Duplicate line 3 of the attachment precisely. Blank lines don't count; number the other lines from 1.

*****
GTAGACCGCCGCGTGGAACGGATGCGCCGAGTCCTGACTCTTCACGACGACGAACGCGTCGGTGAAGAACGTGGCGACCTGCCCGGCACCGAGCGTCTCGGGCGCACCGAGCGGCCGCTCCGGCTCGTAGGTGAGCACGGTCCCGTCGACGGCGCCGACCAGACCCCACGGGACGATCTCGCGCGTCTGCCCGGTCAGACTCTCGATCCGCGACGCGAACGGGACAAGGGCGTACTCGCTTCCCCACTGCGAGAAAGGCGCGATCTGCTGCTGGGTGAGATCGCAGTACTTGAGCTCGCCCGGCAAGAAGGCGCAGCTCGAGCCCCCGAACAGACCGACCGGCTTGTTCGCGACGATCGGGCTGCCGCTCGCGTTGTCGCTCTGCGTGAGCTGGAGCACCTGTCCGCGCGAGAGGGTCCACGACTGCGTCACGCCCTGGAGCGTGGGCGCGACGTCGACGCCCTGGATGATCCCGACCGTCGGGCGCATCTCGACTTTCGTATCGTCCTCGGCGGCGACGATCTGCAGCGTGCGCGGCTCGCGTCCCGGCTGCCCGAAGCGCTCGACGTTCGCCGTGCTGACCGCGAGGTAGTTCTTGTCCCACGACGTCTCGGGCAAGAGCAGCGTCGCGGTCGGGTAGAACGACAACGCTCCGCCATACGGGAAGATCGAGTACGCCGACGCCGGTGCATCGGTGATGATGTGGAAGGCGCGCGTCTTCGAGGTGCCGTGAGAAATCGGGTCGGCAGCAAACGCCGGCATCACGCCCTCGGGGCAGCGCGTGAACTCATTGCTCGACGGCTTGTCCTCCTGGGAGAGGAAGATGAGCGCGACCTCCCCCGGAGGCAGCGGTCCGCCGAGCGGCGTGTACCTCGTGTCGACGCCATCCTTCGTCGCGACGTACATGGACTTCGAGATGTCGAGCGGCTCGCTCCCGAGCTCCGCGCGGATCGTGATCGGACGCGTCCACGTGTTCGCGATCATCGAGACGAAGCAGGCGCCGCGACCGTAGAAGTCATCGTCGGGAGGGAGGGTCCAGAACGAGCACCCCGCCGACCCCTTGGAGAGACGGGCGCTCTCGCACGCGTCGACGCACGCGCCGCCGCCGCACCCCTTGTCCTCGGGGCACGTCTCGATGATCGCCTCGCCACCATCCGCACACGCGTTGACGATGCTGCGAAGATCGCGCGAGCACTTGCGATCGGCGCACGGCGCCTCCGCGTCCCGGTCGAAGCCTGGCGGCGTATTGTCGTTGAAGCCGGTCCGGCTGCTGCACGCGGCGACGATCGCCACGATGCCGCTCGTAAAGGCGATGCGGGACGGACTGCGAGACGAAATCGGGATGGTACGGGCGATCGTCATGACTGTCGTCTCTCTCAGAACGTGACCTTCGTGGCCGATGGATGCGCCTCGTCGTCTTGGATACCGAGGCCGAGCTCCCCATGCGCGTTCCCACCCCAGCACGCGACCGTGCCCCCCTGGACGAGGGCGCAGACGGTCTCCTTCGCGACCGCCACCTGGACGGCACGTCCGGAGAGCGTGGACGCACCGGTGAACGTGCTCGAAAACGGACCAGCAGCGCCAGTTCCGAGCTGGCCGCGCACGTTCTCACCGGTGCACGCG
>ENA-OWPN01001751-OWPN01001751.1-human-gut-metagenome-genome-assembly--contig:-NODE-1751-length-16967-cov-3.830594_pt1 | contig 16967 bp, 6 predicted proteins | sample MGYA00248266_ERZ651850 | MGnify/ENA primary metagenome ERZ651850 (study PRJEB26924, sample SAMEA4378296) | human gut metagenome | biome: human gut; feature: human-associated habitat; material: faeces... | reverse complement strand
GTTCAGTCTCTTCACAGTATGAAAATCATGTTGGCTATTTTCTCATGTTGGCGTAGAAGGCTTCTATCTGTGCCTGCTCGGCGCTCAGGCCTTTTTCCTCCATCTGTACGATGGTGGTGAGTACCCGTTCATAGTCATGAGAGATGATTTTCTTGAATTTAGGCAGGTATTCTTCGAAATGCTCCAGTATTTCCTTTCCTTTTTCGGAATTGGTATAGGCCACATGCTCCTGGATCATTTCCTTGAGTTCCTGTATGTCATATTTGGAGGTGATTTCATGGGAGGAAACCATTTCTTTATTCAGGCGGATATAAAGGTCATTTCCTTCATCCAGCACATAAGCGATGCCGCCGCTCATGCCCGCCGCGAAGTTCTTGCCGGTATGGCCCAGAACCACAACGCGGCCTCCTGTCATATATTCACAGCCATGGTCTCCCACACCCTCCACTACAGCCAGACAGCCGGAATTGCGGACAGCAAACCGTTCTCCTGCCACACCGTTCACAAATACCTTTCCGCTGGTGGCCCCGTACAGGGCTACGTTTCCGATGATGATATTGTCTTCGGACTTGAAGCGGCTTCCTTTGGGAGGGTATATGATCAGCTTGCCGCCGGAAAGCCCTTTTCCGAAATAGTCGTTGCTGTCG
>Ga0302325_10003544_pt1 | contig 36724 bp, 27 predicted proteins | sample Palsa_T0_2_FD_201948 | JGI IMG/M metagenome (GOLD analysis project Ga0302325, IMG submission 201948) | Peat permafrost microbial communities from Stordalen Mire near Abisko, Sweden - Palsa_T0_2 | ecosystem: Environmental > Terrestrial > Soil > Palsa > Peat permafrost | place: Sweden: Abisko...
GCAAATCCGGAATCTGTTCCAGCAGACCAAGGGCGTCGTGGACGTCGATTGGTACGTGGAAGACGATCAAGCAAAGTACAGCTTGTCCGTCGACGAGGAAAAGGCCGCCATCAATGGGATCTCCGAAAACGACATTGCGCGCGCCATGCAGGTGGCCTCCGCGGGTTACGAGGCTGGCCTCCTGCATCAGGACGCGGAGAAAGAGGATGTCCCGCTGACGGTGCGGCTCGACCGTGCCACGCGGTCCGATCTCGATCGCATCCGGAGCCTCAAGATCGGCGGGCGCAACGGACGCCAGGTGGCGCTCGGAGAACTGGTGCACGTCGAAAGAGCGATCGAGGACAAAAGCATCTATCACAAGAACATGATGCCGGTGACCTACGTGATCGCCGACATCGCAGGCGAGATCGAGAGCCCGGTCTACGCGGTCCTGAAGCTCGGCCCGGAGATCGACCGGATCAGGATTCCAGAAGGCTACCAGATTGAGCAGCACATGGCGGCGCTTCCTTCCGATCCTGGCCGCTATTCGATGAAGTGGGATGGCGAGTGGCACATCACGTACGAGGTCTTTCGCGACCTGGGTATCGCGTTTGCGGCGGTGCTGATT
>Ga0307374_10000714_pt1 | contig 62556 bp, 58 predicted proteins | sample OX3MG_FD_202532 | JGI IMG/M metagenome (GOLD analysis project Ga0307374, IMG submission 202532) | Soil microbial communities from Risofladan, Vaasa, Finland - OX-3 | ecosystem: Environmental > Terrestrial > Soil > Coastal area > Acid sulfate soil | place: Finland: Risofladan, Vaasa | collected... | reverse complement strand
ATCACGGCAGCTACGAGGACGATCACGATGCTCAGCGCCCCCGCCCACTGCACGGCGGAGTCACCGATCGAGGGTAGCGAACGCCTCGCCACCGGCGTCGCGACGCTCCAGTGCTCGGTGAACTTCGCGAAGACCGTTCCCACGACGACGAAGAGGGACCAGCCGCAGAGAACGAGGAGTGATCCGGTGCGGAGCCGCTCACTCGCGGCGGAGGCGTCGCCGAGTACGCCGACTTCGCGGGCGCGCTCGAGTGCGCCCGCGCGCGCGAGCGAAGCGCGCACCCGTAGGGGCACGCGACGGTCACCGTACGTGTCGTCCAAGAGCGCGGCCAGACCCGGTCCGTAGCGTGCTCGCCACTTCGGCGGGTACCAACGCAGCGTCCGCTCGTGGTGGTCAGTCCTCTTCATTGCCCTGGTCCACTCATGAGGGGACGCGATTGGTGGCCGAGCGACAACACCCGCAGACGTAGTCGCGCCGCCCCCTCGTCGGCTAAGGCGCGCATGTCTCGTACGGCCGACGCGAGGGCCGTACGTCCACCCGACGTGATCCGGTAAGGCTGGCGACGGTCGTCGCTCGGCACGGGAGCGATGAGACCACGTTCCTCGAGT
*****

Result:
GTTCAGTCTCTTCACAGTATGAAAATCATGTTGGCTATTTTCTCATGTTGGCGTAGAAGGCTTCTATCTGTGCCTGCTCGGCGCTCAGGCCTTTTTCCTCCATCTGTACGATGGTGGTGAGTACCCGTTCATAGTCATGAGAGATGATTTTCTTGAATTTAGGCAGGTATTCTTCGAAATGCTCCAGTATTTCCTTTCCTTTTTCGGAATTGGTATAGGCCACATGCTCCTGGATCATTTCCTTGAGTTCCTGTATGTCATATTTGGAGGTGATTTCATGGGAGGAAACCATTTCTTTATTCAGGCGGATATAAAGGTCATTTCCTTCATCCAGCACATAAGCGATGCCGCCGCTCATGCCCGCCGCGAAGTTCTTGCCGGTATGGCCCAGAACCACAACGCGGCCTCCTGTCATATATTCACAGCCATGGTCTCCCACACCCTCCACTACAGCCAGACAGCCGGAATTGCGGACAGCAAACCGTTCTCCTGCCACACCGTTCACAAATACCTTTCCGCTGGTGGCCCCGTACAGGGCTACGTTTCCGATGATGATATTGTCTTCGGACTTGAAGCGGCTTCCTTTGGGAGGGTATATGATCAGCTTGCCGCCGGAAAGCCCTTTTCCGAAATAGTCGTTGCTGTCG